Derivatives created from pools of home mortgages have gotten some investors into trouble this year. Two of the most volatile mortgagebacked derivatives are the interest-only security and the principal-only security.
Both types are frequently derived from simpler mortgage-backed securities and are sold at a deep discount to face value.
A simple mortgage-backed security passes through payments from an underlying pool of mortgages. As home owners make their scheduled monthly payments of principal and interest, the funds go into the pool and the money is passed on to security holders. An interest-only security receives only the interest payments in the pool. The price of the security is the current value of that stream of interest. Since the interest will be paid over time, the sum is discounted to its present value. The interest-only security is a wasting asset, losing value over time. It never receives principal repayments, even at maturity. Once its holder has received all of the interest to be paid on the mortgages, the security is worthless.
The mortgage pools are usually backed by some form of credit enhancement, so default risk is minimal. But the market value of an interestonly security is highly dependent on the rate at which the mortgages are refinanced.
When interest rates drop, home owners retire their existing mortgage loans and take out new ones. When an existing loan is retired, the expected stream of interest payments vanishes.
The interest-only security is based on a pool of mortgages, so the effect of one refinancing is minimal. However, as more and more home owners retire their old loans, the amount of interest from the pool keeps shrinking.
The price of an interest-only security reflects the market's current estimate of the refinancing rate in the future. But home owners' actions have defied predictions on more than one occasion, causing the value of the securities to drop precipitously.
A principal-only security receives only the principal payments from the pool. Since even a refinancing home owner has to pay back the full principal amount, the security will always receive a preset, predictable amount of cash -- eventually.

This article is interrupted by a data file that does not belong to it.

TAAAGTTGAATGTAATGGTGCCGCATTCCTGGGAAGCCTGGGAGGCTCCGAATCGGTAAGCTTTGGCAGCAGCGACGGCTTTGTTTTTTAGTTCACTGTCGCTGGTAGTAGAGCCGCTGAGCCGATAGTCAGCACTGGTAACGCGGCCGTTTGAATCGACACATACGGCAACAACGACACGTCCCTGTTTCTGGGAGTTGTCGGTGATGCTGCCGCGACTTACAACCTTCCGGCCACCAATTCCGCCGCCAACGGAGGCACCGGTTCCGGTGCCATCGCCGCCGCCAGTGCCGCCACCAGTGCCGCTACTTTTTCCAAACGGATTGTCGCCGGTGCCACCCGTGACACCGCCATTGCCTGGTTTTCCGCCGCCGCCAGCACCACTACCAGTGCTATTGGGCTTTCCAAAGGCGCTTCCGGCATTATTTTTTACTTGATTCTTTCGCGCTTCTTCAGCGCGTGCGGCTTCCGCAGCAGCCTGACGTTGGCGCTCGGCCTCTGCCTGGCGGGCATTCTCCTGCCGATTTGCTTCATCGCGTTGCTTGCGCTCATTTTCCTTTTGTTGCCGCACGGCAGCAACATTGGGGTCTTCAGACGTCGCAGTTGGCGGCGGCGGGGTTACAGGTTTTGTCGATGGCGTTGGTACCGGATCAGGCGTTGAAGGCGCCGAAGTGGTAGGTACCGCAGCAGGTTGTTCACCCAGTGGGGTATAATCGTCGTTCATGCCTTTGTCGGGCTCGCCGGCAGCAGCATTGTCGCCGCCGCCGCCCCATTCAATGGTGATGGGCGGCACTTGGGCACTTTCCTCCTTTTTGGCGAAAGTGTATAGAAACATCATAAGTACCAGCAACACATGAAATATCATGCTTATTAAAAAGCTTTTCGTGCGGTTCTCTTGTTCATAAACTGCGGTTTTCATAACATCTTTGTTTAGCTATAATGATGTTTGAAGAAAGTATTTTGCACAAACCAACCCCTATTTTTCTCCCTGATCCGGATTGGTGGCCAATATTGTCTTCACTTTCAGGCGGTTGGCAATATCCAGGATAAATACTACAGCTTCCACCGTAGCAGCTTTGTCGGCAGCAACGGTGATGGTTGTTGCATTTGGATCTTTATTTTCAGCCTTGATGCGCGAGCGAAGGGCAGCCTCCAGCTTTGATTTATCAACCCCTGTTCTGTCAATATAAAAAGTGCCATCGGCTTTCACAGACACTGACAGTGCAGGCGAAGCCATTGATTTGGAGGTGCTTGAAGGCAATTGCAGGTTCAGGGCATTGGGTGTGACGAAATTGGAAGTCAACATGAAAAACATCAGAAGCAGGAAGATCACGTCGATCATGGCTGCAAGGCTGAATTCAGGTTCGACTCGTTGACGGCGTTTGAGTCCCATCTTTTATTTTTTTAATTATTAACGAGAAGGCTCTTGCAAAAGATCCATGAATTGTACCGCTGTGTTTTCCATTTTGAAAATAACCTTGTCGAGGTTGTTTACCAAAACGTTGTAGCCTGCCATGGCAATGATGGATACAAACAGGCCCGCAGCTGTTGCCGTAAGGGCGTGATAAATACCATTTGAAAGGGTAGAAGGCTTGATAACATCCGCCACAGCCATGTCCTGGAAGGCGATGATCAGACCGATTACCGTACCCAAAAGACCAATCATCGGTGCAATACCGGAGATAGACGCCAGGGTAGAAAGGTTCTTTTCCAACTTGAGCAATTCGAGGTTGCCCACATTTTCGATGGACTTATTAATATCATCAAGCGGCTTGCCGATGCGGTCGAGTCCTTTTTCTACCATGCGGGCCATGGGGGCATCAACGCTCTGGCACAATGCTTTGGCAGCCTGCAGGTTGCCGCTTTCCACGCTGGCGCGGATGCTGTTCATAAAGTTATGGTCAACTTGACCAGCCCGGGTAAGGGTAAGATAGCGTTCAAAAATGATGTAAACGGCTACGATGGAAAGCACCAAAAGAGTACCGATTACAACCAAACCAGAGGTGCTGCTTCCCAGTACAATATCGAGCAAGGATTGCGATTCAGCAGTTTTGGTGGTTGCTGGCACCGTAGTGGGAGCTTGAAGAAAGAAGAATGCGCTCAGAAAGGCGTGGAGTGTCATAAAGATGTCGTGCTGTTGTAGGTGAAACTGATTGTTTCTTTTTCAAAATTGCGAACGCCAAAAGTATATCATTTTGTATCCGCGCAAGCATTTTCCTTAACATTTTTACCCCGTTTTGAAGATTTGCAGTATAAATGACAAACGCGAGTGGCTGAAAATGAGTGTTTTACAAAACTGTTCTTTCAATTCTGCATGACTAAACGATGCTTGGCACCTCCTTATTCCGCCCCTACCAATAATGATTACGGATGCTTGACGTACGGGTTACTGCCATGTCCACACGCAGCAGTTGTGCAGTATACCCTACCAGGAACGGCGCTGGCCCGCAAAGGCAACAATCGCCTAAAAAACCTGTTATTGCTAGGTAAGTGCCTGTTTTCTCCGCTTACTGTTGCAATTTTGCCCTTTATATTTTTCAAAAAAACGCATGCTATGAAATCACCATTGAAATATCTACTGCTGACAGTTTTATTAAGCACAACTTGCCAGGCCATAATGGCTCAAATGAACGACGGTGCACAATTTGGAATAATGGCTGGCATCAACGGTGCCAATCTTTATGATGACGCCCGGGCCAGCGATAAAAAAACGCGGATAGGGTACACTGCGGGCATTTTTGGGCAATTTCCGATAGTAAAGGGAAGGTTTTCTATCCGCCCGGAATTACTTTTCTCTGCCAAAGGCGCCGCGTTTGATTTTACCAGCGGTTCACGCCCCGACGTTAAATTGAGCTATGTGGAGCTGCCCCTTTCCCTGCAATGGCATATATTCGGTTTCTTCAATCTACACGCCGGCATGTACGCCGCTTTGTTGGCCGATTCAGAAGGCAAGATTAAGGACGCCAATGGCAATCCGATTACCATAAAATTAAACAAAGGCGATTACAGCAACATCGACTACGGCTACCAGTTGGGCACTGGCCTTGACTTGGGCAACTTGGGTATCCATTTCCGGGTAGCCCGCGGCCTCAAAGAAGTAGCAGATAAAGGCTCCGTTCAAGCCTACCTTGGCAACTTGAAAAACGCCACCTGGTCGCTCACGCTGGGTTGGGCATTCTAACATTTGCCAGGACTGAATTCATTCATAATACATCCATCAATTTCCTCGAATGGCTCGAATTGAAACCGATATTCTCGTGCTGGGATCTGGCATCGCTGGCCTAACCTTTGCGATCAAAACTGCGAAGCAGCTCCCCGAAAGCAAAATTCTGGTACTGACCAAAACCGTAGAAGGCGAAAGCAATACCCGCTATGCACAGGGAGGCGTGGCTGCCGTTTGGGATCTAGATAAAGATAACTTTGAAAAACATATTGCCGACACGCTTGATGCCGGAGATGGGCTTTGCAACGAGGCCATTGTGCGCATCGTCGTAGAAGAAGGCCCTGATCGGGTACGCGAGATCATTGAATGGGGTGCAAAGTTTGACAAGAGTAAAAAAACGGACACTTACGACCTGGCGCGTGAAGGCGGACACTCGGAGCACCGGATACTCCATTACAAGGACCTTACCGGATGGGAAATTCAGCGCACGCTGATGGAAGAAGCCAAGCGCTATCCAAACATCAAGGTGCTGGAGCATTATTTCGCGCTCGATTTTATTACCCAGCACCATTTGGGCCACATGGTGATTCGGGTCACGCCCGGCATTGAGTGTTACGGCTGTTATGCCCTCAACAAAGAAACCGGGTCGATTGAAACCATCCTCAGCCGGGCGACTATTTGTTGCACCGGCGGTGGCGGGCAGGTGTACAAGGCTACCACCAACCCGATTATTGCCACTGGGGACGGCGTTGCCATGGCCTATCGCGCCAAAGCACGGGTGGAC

Timing is the key variable for the principal-only security. If the home owners refinance rapidly, the security gets paid back sooner.
That enhances the return, since the security was priced at a deep discount with the expectation that payments would come m slowly.
But if rates rise, home owners stop refinancing and the payments dribble in.
To smooth out some of the volatility in mortgage-backed pass-throughs and derivatives, firms concocted more finely sliced securities.
Known as planned amortization classes, the securities do not strictly divide pnncipal and interest payments among different securities. Instead, all paymems into the pool during a certain period go to a particular class.
But the actions of home owners are still unpredictable. Where does all that unpredictabihty, and volatility, go when planned amortization classes are sold?
It resides in securities made up of the leftovers. These securities, known as Z-class bonds and sometimes called kitchen-sink bonds, are paid after all the planned amortization classes get their due.
Valuing a Z-class security taxes the limits of technology. In some cases, the value of a Z-class security can only be determined by valuing the entire Underlying pool of mortgages and subtracting the value of the basic securties. The remainder is the value of the Z-class bond.